The Museum of Fine Arts Houston is currently hosting a very special exhibit: the finest collected works of one very rich person.

Armand Hammer (1898-1990) made his fortune in oil. He was chief of Occidental Petroleum from 1957 until the end of this life. Among his philanthropic works, he gave 40 million pounds to projects run by Prince (now King) Charles, back in the 1980s. From 1965 until his death he amassed the works that form the basis of the Hammer Museum’s collections.

From the website of the Hammer collection (normally on view at the Hammer Museum, Los Angeles), we get an overview of what is being shown here in Houston:

“The Armand Hammer Collection provides an impressive overview of the major movements of nineteenth-century French art, with significant examples of realism, orientalism, the Barbizon school, impressionism, postimpressionism, pointillism, and symbolism by artists such as Paul Cezanne, Edgar Degas, Paul Gauguin, Edouard Manet, Claude Monet, Gustave Moreau, Camille Pissarro, and Henri de Toulouse-Lautrec. Portraiture and landscape both figure prominently in the collection, and several artists are represented by more than one work. Moreau’s jewel-like King David (1878) and evocative Salomé Dancing before Herod (1876) are two of the artist’s most renowned works, while Vincent van Gogh is represented by three important paintings, including the remarkable Hospital at Saint-Rémy (1889). European old master paintings include two major works by Rembrandt van Rijn from both the earlier and later periods of the artist’s career, Portrait of a Man Holding a Black Hat (ca. 1637) and Juno (ca. 1662–65), as well as paintings by Titian, Peter Paul Rubens, Jean-Honoré Fragonard, and Francisco de Goya y Lucientes. Among the American artists in the collection are George Bellows, Mary Cassatt, Thomas Eakins, John Singer Sargent, and Gilbert Stuart.” Sargent’s over-life-size portrait Dr. Pozzi at Home (1881), one of the most prominent works in the collection, is not in the Houston show.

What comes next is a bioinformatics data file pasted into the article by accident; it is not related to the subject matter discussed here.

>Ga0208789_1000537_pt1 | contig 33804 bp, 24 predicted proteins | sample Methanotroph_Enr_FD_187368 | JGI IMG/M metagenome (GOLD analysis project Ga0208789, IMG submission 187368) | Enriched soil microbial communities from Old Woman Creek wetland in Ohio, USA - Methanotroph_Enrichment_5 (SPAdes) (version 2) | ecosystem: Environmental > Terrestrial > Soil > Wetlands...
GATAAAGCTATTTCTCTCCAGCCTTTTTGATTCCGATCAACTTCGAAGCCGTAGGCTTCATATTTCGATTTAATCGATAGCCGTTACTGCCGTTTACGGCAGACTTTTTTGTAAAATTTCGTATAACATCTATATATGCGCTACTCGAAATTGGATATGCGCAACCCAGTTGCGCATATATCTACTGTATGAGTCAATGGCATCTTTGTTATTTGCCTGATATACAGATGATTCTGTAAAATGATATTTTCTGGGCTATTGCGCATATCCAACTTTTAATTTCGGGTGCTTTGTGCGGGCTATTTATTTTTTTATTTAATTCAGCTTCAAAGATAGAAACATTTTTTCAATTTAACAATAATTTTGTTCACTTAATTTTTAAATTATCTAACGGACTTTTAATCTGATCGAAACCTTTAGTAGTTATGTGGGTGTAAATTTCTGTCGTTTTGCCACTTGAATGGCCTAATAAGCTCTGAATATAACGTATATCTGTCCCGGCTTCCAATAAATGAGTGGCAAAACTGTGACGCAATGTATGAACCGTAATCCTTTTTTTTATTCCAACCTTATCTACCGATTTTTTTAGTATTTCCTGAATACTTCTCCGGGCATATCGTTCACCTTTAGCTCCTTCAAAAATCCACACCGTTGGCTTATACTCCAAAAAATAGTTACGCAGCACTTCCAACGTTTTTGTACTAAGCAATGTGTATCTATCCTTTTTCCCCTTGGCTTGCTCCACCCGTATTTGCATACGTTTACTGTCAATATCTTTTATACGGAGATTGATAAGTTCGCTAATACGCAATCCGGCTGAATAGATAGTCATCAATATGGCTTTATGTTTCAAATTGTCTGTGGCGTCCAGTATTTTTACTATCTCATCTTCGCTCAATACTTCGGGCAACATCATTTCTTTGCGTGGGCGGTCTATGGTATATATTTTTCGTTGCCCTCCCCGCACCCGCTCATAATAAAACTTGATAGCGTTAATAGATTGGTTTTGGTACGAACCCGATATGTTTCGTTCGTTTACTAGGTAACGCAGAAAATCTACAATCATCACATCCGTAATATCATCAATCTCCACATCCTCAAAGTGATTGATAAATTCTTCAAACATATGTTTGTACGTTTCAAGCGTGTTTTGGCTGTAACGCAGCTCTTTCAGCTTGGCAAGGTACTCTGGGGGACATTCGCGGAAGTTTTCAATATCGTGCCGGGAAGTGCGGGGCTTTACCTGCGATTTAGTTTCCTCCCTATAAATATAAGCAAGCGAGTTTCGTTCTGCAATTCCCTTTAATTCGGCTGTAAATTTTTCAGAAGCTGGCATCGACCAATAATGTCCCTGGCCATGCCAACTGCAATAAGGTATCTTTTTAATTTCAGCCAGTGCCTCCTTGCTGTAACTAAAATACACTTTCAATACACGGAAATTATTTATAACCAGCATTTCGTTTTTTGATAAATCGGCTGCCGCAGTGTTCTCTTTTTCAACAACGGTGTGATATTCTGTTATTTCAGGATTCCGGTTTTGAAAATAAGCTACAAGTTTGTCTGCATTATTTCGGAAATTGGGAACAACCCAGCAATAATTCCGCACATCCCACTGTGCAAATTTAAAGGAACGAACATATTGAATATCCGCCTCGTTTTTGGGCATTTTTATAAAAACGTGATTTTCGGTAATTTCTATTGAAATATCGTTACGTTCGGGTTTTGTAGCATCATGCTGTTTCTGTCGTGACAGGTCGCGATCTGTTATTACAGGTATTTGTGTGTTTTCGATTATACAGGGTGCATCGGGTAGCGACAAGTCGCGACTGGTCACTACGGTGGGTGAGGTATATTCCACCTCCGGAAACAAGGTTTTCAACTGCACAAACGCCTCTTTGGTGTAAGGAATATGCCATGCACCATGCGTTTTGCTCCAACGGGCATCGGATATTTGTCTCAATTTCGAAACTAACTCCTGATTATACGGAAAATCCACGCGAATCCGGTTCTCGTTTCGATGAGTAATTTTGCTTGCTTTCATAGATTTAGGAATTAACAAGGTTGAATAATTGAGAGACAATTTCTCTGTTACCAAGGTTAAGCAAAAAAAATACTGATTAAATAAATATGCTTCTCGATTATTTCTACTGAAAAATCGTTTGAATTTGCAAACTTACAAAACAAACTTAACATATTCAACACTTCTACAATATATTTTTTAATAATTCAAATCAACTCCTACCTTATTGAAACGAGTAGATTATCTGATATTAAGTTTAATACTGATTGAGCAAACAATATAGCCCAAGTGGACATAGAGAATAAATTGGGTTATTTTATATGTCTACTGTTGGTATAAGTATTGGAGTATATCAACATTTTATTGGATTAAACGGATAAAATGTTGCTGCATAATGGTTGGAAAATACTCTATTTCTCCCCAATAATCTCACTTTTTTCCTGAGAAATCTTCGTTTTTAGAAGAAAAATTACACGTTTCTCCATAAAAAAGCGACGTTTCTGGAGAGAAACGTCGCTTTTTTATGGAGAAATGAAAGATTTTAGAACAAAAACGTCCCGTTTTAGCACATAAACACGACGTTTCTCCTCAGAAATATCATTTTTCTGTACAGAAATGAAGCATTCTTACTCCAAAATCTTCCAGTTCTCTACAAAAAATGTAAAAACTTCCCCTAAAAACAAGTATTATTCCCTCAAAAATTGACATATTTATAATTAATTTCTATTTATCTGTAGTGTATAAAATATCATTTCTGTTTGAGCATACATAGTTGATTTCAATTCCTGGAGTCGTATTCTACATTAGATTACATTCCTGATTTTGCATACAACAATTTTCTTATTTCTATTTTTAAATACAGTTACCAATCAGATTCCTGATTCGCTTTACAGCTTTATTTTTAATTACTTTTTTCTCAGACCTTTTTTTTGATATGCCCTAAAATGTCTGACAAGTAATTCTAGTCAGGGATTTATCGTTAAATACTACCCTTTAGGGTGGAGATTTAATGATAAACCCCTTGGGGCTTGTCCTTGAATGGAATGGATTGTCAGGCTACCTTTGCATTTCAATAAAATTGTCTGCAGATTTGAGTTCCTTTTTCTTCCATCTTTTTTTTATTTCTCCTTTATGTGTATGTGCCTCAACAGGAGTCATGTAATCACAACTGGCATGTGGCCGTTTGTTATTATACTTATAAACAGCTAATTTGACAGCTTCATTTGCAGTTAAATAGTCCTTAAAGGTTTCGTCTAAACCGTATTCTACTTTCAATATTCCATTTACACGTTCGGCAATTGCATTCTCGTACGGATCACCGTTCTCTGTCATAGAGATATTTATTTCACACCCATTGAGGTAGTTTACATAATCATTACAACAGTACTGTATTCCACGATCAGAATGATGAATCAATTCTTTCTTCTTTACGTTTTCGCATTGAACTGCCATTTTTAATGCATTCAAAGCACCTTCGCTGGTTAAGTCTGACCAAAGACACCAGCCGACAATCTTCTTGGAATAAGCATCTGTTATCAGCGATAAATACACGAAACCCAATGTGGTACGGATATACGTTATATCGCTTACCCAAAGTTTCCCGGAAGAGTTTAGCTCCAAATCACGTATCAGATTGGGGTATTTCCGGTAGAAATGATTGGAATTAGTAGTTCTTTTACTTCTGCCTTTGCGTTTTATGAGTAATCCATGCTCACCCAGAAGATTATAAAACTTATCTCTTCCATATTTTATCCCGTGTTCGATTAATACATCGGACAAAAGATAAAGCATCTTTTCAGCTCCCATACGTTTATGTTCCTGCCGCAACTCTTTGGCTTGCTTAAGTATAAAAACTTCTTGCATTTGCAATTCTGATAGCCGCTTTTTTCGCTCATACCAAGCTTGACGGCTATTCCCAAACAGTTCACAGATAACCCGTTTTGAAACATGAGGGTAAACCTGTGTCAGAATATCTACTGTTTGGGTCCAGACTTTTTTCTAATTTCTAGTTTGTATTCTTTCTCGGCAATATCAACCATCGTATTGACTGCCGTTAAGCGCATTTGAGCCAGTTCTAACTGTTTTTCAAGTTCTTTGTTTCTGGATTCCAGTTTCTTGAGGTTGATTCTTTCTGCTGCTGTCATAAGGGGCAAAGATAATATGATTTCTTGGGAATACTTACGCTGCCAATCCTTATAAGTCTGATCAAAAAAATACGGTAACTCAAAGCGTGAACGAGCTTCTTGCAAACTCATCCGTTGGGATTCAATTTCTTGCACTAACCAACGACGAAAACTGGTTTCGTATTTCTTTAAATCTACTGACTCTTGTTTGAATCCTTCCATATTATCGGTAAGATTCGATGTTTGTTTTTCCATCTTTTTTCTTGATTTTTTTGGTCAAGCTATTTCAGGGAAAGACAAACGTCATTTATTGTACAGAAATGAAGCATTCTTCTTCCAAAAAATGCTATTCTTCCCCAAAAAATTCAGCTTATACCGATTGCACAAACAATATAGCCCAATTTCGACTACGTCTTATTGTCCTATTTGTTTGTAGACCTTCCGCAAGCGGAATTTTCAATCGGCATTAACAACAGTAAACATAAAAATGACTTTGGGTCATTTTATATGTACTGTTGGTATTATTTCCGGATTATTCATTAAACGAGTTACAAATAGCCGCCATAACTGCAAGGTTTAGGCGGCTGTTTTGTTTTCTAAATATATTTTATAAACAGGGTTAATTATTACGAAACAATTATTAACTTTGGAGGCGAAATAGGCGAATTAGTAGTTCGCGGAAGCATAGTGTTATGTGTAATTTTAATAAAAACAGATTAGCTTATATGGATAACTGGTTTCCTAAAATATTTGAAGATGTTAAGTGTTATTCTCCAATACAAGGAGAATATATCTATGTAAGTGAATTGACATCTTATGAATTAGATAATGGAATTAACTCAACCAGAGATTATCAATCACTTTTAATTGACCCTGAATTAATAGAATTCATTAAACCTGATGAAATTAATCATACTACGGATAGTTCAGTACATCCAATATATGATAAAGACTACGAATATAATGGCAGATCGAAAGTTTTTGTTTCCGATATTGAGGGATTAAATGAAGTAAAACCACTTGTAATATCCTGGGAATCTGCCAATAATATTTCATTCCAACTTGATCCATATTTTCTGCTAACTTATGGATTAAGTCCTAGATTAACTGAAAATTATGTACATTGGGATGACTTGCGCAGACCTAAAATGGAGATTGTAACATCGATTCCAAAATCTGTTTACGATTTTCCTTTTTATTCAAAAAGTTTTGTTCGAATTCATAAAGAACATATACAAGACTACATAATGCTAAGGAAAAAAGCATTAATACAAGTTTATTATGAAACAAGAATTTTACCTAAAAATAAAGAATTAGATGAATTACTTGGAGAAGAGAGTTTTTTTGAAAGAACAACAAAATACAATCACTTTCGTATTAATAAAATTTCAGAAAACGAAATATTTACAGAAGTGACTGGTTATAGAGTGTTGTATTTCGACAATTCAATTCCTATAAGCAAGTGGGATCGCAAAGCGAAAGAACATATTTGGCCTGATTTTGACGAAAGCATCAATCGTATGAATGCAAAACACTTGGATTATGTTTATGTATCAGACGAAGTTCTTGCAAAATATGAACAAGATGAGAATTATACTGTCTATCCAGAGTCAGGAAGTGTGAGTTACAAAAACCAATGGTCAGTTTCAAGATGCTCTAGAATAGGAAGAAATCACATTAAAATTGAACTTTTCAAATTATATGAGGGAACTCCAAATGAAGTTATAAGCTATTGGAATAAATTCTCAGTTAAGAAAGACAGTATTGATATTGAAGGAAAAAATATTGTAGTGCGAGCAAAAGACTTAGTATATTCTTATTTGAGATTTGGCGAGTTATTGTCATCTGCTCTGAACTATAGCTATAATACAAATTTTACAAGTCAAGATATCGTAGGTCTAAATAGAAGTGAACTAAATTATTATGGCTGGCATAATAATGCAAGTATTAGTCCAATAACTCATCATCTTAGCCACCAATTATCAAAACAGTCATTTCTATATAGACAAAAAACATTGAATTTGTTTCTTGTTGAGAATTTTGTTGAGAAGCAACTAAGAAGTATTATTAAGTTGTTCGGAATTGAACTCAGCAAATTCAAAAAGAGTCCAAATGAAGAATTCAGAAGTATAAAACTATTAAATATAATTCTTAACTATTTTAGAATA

Certainly the star of this show is the Rembrandt painting of Juno (lead photo), wife of the great god Jupiter, and thus Queen of the Gods. As he is my favourite painter, it was a special treat indeed to see this for the first time. Roughly 300 paintings have been attributed to Rembrandt; I was fortunate to see the large collection of 20 works in the Hermitage (St. Petersburg, Russia), a venue that will likely remain off-limits to foreigners for many years due to the war; and earlier this year I visited the Rembrandt House in Amsterdam. Rembrandt finished his work on this masterpiece just four years before he died, and in financial difficulty. The Juno painting became a bone of contention with his creditors, who wanted the master to do further on it, thus raising its value. Hammer made sure everyone knew he has bought the Juno; it became international news in 1976.

Look at the bottom left of the painting to see the bird associated with Juno: a darkly-coloured peacock is visible. The bird nestles beside a sceptre denoting Juno’s queenly nature. Juno looks at us directly, with her commanding presence guaranteed to dominate any room in which it is displayed. It is joined here by the Black Hat Rembrandt, done almost 30 years earlier than the Juno. While the man faces us, his body is turned to face right. Typical of this period in his works, Rembrandt illuminated the man’s right cheek. His head rests above a bright white lace collar. His rich taffeta costume exhibits a complex geometrical patterning, enhanced by a luminous sheen.